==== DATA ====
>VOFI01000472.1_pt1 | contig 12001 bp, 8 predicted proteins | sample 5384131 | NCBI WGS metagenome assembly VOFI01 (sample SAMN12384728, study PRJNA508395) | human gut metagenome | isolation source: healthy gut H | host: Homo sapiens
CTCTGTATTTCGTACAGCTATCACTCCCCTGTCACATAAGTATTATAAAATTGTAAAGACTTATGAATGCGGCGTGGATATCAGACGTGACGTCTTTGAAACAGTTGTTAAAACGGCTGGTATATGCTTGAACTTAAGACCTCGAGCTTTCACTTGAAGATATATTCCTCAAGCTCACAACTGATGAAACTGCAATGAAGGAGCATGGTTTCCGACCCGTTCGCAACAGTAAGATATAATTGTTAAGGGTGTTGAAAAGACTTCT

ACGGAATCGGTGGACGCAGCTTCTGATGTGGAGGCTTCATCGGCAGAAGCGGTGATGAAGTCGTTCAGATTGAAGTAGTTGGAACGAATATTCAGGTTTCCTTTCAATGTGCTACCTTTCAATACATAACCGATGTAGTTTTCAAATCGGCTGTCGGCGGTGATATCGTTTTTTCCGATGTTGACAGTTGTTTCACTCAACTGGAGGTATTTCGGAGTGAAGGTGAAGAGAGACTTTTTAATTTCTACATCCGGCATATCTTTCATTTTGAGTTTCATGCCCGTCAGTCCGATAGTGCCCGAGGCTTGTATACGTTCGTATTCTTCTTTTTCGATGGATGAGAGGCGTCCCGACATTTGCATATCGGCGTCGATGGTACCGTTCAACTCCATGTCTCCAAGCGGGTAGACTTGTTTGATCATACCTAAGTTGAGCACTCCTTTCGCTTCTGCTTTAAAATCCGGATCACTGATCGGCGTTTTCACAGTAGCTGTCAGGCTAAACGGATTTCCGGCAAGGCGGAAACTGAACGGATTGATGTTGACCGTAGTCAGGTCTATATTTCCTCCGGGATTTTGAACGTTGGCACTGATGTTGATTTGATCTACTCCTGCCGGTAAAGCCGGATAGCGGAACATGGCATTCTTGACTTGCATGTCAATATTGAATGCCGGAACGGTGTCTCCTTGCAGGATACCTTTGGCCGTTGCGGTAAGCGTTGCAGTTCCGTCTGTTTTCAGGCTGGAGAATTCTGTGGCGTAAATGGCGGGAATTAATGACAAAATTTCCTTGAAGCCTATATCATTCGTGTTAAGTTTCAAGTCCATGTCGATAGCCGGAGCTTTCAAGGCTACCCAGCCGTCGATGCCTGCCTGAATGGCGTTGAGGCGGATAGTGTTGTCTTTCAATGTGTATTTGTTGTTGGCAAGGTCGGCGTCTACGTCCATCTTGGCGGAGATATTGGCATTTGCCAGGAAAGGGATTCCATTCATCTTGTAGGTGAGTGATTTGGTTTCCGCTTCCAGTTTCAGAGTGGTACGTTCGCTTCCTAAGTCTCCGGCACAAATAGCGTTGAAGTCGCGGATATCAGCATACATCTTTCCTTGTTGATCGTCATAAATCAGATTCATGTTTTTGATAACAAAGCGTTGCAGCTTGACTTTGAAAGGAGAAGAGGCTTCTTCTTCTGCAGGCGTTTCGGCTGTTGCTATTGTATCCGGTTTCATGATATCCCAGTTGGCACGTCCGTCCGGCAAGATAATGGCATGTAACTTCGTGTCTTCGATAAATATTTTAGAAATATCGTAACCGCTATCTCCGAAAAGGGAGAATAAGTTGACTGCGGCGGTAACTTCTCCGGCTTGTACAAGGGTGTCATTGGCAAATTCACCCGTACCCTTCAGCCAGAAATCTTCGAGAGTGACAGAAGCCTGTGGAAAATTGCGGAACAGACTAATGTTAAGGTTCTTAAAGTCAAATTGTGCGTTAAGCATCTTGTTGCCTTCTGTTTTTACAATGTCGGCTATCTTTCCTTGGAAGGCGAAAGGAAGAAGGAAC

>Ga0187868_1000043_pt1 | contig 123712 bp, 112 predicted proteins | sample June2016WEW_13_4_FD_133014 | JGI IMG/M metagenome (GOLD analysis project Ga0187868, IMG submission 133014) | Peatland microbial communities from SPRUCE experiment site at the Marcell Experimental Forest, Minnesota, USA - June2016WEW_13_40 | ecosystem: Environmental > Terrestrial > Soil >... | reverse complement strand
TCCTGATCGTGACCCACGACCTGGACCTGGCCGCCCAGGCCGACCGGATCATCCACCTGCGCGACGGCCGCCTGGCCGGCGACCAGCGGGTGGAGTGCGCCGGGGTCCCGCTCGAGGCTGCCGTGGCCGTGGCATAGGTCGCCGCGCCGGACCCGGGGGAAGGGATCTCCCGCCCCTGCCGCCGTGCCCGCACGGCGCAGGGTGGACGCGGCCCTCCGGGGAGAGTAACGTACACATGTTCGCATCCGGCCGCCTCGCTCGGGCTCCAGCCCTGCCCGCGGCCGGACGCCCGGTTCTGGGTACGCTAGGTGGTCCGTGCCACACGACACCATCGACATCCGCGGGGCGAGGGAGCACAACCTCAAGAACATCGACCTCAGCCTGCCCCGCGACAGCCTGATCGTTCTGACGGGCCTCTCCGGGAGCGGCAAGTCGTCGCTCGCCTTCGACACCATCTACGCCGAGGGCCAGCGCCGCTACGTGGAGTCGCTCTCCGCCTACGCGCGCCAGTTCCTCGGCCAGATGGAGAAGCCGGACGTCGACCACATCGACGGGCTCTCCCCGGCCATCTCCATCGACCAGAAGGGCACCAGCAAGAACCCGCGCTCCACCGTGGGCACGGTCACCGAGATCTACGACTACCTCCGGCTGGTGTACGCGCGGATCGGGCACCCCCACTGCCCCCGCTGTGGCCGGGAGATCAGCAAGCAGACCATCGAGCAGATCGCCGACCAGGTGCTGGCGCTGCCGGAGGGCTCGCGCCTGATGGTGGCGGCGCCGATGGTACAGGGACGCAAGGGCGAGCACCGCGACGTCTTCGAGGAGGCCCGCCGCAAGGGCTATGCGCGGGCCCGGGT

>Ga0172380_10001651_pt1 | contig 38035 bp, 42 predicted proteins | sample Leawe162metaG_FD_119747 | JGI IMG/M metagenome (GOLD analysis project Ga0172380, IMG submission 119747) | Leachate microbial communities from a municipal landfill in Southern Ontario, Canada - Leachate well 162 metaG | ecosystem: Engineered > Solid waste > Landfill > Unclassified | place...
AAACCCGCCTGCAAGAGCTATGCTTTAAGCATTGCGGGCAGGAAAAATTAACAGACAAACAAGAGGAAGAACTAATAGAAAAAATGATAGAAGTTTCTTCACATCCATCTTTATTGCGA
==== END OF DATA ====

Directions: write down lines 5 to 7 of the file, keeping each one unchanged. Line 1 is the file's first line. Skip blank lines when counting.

TCCTGATCGTGACCCACGACCTGGACCTGGCCGCCCAGGCCGACCGGATCATCCACCTGCGCGACGGCCGCCTGGCCGGCGACCAGCGGGTGGAGTGCGCCGGGGTCCCGCTCGAGGCTGCCGTGGCCGTGGCATAGGTCGCCGCGCCGGACCCGGGGGAAGGGATCTCCCGCCCCTGCCGCCGTGCCCGCACGGCGCAGGGTGGACGCGGCCCTCCGGGGAGAGTAACGTACACATGTTCGCATCCGGCCGCCTCGCTCGGGCTCCAGCCCTGCCCGCGGCCGGACGCCCGGTTCTGGGTACGCTAGGTGGTCCGTGCCACACGACACCATCGACATCCGCGGGGCGAGGGAGCACAACCTCAAGAACATCGACCTCAGCCTGCCCCGCGACAGCCTGATCGTTCTGACGGGCCTCTCCGGGAGCGGCAAGTCGTCGCTCGCCTTCGACACCATCTACGCCGAGGGCCAGCGCCGCTACGTGGAGTCGCTCTCCGCCTACGCGCGCCAGTTCCTCGGCCAGATGGAGAAGCCGGACGTCGACCACATCGACGGGCTCTCCCCGGCCATCTCCATCGACCAGAAGGGCACCAGCAAGAACCCGCGCTCCACCGTGGGCACGGTCACCGAGATCTACGACTACCTCCGGCTGGTGTACGCGCGGATCGGGCACCCCCACTGCCCCCGCTGTGGCCGGGAGATCAGCAAGCAGACCATCGAGCAGATCGCCGACCAGGTGCTGGCGCTGCCGGAGGGCTCGCGCCTGATGGTGGCGGCGCCGATGGTACAGGGACGCAAGGGCGAGCACCGCGACGTCTTCGAGGAGGCCCGCCGCAAGGGCTATGCGCGGGCCCGGGT

>Ga0172380_10001651_pt1 | contig 38035 bp, 42 predicted proteins | sample Leawe162metaG_FD_119747 | JGI IMG/M metagenome (GOLD analysis project Ga0172380, IMG submission 119747) | Leachate microbial communities from a municipal landfill in Southern Ontario, Canada - Leachate well 162 metaG | ecosystem: Engineered > Solid waste > Landfill > Unclassified | place...
AAACCCGCCTGCAAGAGCTATGCTTTAAGCATTGCGGGCAGGAAAAATTAACAGACAAACAAGAGGAAGAACTAATAGAAAAAATGATAGAAGTTTCTTCACATCCATCTTTATTGCGA